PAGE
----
• DanK (unverified)

    I voted for Hillary and supported her. I think she would have made a good president, but in the end, she couldn't beat Obama. He is the better candidate and might end up being a great president.

    I'm ready to move on, and I hope Hillary will make a graceful exit, and not do anything petty to make me regret my support. Other than softening the blow of losing, I don't see anything that would be gained by placing her on the ticket or giving her a position in an Obama administration.

    Consolation prizes are for game show contestants. We've all had the experience of applying for a job we really, really wanted, but didn't get. You just deal with it.

  • Garrett (unverified)

    I'm sitting here kind of thinking in the tone of Ben Stein in Ferris Bueller's Day Off... "Corbell...Corbell...Corbell."

    i'm hoping for two things now. one, that Hillary is not the veep (and i think with Caroline Kennedy on the selection committee, Obama can avoid that and not anger all but the loonie fringe of HRC supporters).

    T.A. come on man. We've got the first black candidate for President of the United States. Think about that. We've got a woman of Hillary Clinton's magnitude who came up just short. She went for the win and I'm not going to sit around and dwell on what she said over the last few months while she was trying to win the nomination. If she ends up becoming the Veep nominee I'm going to start counting down the days until I get to watch her absolutely shred whichever moron John McCain ends up picking in a Veep debate. I'm going to savor every moment of it. Remember Benson vs. Quayle. If you've forgot...


  • Rulial (unverified)

    Oh, my, if I were held responsible for the political views I held at age 16...

    I agree with T.A.: Clinton needs Obama to win the election to advance her policy agenda. Perhaps one way that Obama and Clinton to move beyond the animosity of the general election would be to start thinking about what sort of legislation our Democratically-controlled Congress might send to a Democratic president.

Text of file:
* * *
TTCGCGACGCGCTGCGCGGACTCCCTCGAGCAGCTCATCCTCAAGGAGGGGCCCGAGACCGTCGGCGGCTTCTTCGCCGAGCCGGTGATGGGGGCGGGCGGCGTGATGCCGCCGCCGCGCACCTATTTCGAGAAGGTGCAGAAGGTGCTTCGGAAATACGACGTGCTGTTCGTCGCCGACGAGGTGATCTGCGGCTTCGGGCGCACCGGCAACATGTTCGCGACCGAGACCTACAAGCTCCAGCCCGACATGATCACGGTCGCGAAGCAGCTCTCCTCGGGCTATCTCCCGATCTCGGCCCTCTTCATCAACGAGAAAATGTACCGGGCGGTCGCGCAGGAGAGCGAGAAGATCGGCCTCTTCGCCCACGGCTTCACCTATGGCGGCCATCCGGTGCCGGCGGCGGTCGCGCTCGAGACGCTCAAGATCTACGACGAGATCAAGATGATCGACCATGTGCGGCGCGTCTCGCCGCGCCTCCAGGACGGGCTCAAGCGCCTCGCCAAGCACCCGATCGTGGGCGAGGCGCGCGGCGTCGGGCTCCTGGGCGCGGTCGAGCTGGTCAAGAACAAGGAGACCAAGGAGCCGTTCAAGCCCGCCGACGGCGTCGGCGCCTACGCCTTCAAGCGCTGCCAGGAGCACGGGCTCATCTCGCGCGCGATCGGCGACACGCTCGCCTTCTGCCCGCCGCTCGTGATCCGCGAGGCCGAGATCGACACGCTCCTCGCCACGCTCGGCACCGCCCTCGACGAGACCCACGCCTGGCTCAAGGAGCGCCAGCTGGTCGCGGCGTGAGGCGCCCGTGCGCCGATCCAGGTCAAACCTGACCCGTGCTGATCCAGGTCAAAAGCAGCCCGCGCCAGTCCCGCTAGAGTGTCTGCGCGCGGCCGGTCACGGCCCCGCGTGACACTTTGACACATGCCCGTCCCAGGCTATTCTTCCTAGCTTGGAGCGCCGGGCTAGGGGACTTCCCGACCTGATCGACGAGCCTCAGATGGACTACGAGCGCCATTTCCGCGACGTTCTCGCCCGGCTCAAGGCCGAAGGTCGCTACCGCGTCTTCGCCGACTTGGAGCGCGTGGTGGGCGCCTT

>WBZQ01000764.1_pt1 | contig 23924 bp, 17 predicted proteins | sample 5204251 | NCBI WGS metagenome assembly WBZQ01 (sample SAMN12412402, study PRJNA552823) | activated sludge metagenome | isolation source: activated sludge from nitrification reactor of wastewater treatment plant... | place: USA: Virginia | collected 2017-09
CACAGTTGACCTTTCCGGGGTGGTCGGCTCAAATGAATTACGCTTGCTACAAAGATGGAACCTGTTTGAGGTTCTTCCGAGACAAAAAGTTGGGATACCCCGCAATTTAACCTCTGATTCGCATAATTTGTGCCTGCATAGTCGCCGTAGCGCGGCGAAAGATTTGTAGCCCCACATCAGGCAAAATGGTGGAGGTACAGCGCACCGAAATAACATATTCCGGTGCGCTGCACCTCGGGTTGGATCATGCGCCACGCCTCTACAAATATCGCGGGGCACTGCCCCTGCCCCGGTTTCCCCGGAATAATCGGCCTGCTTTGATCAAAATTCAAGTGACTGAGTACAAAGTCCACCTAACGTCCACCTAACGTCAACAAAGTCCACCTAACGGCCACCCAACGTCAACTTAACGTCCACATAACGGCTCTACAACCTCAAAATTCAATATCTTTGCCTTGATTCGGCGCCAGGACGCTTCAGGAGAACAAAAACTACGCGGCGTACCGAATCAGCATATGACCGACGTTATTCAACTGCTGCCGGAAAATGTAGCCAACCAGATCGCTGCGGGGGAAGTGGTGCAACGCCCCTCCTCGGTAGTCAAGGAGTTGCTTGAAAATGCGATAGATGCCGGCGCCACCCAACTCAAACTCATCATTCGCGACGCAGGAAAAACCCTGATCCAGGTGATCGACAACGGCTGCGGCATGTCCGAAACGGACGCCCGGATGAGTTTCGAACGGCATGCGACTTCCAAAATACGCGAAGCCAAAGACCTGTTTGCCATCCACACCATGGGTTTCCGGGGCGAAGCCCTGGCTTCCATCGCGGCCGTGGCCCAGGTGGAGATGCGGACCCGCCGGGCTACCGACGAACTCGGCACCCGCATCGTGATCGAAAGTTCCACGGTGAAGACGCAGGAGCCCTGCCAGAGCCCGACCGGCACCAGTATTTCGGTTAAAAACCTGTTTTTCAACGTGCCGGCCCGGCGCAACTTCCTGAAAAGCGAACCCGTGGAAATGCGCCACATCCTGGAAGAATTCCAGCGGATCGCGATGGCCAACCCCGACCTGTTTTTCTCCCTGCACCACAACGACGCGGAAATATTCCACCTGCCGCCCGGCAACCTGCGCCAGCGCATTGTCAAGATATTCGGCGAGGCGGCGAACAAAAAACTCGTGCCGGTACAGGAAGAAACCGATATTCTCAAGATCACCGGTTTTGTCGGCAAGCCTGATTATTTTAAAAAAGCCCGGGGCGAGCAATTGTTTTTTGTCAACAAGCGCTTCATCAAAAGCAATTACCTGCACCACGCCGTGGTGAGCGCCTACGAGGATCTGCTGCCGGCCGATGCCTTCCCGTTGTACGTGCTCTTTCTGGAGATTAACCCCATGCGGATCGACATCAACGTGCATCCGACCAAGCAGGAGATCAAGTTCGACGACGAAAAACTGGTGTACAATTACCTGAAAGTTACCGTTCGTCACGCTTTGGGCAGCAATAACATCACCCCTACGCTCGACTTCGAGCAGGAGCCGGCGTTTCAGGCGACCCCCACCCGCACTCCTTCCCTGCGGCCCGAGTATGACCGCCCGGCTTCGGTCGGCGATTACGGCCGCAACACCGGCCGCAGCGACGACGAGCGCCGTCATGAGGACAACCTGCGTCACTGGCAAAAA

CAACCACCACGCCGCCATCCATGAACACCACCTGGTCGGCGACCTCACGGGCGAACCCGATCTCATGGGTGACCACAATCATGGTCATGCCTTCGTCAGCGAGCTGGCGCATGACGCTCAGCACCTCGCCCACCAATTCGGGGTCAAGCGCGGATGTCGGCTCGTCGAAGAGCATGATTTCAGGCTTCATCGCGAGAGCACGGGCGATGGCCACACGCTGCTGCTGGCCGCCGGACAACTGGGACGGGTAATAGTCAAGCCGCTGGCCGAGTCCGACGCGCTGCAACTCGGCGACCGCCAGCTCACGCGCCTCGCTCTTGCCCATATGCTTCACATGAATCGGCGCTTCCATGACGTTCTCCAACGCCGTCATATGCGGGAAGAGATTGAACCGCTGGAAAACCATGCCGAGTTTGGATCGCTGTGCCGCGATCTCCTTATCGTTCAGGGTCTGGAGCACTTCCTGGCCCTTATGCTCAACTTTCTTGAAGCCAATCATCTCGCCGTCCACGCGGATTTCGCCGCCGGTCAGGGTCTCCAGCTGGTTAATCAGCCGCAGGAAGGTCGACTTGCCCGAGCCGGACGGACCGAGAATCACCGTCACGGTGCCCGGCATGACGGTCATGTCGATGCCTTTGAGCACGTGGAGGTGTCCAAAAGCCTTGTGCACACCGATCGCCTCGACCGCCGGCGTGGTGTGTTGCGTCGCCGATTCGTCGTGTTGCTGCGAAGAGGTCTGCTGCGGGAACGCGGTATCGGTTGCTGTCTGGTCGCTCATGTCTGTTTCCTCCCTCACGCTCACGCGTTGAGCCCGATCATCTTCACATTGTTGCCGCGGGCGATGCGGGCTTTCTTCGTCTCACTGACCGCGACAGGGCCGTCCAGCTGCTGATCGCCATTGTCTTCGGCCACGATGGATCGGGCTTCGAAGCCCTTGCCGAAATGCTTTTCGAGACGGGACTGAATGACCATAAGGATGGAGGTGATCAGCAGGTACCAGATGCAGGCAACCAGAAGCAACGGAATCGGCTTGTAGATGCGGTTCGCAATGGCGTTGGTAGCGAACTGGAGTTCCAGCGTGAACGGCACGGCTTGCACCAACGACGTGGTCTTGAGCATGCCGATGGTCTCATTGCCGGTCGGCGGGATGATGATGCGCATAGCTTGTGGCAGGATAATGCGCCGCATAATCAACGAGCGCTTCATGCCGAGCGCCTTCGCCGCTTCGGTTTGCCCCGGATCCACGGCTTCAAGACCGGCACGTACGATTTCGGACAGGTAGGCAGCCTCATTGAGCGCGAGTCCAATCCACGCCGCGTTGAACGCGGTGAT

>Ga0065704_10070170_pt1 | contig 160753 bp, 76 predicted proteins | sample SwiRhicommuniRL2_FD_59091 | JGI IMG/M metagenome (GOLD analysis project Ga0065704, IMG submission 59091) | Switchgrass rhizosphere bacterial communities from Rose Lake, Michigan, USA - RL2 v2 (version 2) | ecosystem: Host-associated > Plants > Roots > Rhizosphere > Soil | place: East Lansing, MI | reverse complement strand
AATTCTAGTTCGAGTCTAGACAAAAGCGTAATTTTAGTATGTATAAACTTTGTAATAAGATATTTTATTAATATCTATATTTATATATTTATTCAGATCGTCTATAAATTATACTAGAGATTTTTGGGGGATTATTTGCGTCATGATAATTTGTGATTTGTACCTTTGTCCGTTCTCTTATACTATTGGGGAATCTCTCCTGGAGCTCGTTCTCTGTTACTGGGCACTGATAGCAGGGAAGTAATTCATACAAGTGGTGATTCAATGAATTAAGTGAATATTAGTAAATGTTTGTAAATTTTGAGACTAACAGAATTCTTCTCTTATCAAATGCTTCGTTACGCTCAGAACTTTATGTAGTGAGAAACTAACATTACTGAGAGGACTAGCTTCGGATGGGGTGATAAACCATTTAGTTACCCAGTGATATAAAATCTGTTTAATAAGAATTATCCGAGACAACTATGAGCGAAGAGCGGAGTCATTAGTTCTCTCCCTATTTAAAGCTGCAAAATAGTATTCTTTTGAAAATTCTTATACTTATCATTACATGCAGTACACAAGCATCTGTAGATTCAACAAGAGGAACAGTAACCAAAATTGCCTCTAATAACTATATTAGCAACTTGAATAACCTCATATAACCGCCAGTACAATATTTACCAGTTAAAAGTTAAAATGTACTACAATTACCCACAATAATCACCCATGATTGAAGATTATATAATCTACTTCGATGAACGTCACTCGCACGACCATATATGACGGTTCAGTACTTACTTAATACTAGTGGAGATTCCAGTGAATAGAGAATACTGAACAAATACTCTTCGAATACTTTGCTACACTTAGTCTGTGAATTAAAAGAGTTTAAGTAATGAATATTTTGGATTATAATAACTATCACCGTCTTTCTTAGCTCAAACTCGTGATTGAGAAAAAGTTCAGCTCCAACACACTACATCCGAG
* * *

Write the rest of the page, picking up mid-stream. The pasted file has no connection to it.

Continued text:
The country needs an Obama victory this fall! I don't think it's any exaggeration that the first two Bush terms have seriously maimed America and I'm scared to death to contemplate a third. Much more is at stake here than three people's egos.

  • Douglas K (unverified)

    I've been an Obama supporter since Edwards dropped out. And I appreciate Hillary staying in the race until it was over. For one thing, it meant Oregon's primary actually counted for something this year. In fact, every state's did -- except for Florida and Michigan, who voluntarily gave up their delegates in an ill-conceived effort to jump the line.

    Personally, I hope Hillary will campaign hard for Obama. If she does so, I wouldn't mind seeing her as Senate Majority Leader -- no matter who wins the White House in November.

  • (Show?)

    Re: Hillary as VP - a force that great, you don't waste at state funerals. And the US Senate needs another Lion(ess).

    I'm not particularly fond of Tom Vilsack (a little too DLC for me), but seems to me that he'd be as good as anybody, there. You're not going to get Al Gore (who, let's face it, was the best, most active VP most of us have ever had in our lifetime) done, and some could argue that having him gone from the Senate made it not worth the trade-off.

    And while I love the thought of debate between, say, Hillary Clinton vs. Mitt Romney or whatever schlub Mc100YearPresence puts up, remember, Lloyd Bentsen pimpslapped Dan Quayle, and made the difference in a hard-fought genera... Wait. Right. It made no difference, and we got 4 years of Bush pere, which made it possible for the Dark Ages we now enjoy with Bush fils.

    I'm also calling my shot: Laurence Tribe as the next Supreme.

  • Andrea in Portland (unverified)

    OBAMA SUPPORTERS UNITE! ANYONE WHO DID NOT ENDORSE OBAMA I.E. RON WYDEN, MUST BE DEFEATED. In calling his office to voice this opinion, I'm met with laughs at the thought of his defeat! I offer the following, if Ron were a real Progressive, why didn't he endorse the only anti-war candidate still running for the Presidential election? Hillary's voting record was just like Bush's, war, cluster bombs, Kyle-Lieberman, bankruptcy bill, all against the best interests of the American people. In other words she's a Republican. Candidates like Ron refuse to help the problem with Hillary refusing to leave the race, instead enabled her to continue, RON DID NOTHING! Replace all the this candidates with REAL PROGRESSIVES! No, I don't think O bama is a real Progressive, but since Kucinich is no longer in the race.....

  • Matthew Sutton (unverified)

    Andrea, I too had hoped Sen. Wyden would come out earlier for Obama. I was writing to Wyden and all our Dem office holders months and months ago urging all of them to do so. But I think he saw the big picture and took a longer and more practical view of the situation.